Connectivity wise, there's just a single 8-pin power connector to hook up (up from the reference design's 6-pin connector), along with one dual-link DVI output, one HDMI, and three full-size display ports. All GTX 960s support DirectX 12, along with Nvidia's full suite of Gameworks technologies like VR Direct, Voxel Global Illumination (VXGI), Multi-Frame Sampled Anti-Aliasing (MFAA) and Dynamic Super Resolution (DSR). One unique feature of the 960 is its new video engine that supports (HEVC) video decoding, unlike the 970 and 980 which only support encoding. This makes the 960 a great choice for home theatre PCs, 4K video can be decoded at low power. Naturally, there's support for HDCP 2.2 content over HDMI 2.0 too.
So, the GTX 960's got the features, but how does it perform? For testing purposes I ran the MSI 960 at the default clock speed (which MSI calls Silent Mode), so you get an idea of how a stock core performs. Adventurous types can take advantage of MSI's built-in overclocking tools, which give the card a hefty boost. In Gaming Mode, the MSI 960 runs with a 1190MHz core and 1253MHz boost clock, while in OC Mode, it runs with a 1241MHz core and 1304MHz boost clock.
Hooked up to our Core i7-3770K system with 16GB of 1866Mhz DDR3 RAM, the 960 breezed through almost all the 1080p benchmarks, running the test suite of games at above 60fps with all the settings cranked. Naturally, the only game not to do so was perennial system-breaker Crysis 3, which managed a playable, but not entirely smooth 40fps average.
As for higher resolutions, the GTX 960 isn't the best choice, but there are playable frame rates around 30fps to be had at 1440p. If your entire gaming life revolves around stuff like DOTA, League Of Legends, or Counterstrike, then naturally, 1440p at well above 60fps is no problem.
|GPU||Ultra @1080p, 8XAA FPS||Ultra @1440p, 8XAA, Extreme Tessellation|
|GTX 780 Ti||55||35|
|GPU||Ultra @1080p, TressFX, FXAA FPS||Ultra @1440p, TressFX, FXAA FPS|
|GTX 780 Ti||74||49|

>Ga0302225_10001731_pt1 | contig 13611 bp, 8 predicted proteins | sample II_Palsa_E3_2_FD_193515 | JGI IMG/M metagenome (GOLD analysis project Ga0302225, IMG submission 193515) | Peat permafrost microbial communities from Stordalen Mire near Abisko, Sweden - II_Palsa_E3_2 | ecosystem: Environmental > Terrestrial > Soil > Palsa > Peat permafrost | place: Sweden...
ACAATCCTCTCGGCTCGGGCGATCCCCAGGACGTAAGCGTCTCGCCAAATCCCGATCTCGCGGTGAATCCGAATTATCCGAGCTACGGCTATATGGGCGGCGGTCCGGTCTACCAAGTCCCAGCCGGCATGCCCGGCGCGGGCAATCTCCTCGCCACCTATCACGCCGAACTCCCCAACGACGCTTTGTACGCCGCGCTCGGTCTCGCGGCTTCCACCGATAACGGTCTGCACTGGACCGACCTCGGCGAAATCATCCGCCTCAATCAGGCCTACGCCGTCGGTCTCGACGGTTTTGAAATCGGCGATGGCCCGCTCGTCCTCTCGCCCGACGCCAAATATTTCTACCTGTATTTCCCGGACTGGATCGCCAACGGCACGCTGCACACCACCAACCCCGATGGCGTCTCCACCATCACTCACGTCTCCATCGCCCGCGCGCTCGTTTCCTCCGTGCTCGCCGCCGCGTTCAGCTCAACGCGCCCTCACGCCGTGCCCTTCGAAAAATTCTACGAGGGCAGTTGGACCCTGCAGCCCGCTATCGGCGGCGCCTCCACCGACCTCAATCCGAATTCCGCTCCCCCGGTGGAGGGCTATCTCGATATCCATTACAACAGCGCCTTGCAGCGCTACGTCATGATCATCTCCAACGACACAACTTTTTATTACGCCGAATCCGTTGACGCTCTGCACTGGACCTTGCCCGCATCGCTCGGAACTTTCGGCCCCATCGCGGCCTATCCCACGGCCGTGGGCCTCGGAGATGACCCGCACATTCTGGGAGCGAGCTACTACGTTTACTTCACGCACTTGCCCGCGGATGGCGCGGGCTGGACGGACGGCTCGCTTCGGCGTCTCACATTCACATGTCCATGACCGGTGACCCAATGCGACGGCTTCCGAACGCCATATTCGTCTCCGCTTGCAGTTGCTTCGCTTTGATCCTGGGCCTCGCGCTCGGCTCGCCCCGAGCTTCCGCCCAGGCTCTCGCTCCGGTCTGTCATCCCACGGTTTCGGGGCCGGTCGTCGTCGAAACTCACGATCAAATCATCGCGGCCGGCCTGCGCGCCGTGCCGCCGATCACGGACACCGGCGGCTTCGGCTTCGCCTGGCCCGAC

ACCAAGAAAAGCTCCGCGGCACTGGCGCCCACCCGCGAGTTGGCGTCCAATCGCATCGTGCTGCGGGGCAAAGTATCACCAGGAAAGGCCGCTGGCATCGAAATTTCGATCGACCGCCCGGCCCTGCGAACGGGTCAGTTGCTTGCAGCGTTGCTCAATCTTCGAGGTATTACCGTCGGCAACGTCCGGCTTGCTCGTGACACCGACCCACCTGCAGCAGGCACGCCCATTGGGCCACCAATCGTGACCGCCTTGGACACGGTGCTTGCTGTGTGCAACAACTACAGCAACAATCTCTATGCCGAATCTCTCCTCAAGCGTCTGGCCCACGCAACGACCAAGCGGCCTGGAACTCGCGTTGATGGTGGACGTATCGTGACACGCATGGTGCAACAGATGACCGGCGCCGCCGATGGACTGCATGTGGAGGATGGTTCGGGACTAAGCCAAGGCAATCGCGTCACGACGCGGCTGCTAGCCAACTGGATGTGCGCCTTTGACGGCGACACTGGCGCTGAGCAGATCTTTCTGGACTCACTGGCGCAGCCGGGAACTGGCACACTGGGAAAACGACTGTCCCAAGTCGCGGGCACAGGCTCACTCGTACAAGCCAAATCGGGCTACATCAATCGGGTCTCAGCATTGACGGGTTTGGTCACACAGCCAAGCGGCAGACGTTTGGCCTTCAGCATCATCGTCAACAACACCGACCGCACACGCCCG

Metro: Last Light
|GPU||Ultra @1080p, Tessellation Normal, 2XSSAA, Advanced PhysX Off FPS||Ultra @1440p, Tessellation Normal, 2XSSAA, Advanced PhysX Off FPS|
|GTX 780 Ti||77||47|
|GPU||Ultra @1080p, 2XMSAA, HBAO FPS||Ultra @1440p, 2XMSAA, HBAO FPS|
|GTX 780 Ti||82||60|
|GPU||Very High @1080p, 2XMSAA FPS||Very High @1440p, 2XMSAA FPS|
|GTX 780 Ti||54||33|
|GPU||Ultra @1080p, AO, AA FPS||Ultra @1440p, AO, AA FPS|
|GTX 780 Ti||134||92|
Performance is good then, but not earth shattering in the same way as the GTX 970 was. It is a tad faster than the outgoing GTX 760, while using far less power, but it's not an essential upgrade for 760 owners, especially because you don't get any extra VRAM and take a hit on memory bandwidth. But, if you're running an older 660 or 560, it's a worthwhile upgrade.
AMD's offerings at around the same price point are very competitive, though. That's especially true of the R9 280, which retails for the same $200, but actually features a 384-bit memory interface and 3GB of memory. Yes, it's based on older architecture, but it stands toe-to-toe with the GTX 960 on performance, and the extra memory is great for those games with large textures, or if you're into modding games like Skyrim.
So the GTX 960 might not be the revolution in value that the GTX 970 was, and the 2GB of memory is stingy by today's standards. But there's still no touching Nvidia when it comes to power efficiency, resulting in a much cooler and quieter card than anything you can get from the competition. If you're after a capable 1080p GPU, it's a good choice for the cash. But, with GPU memory requirements on the rise, I'm keen to see if the tradionally value-orientated AMD can come up with some stiff competition for it later this year.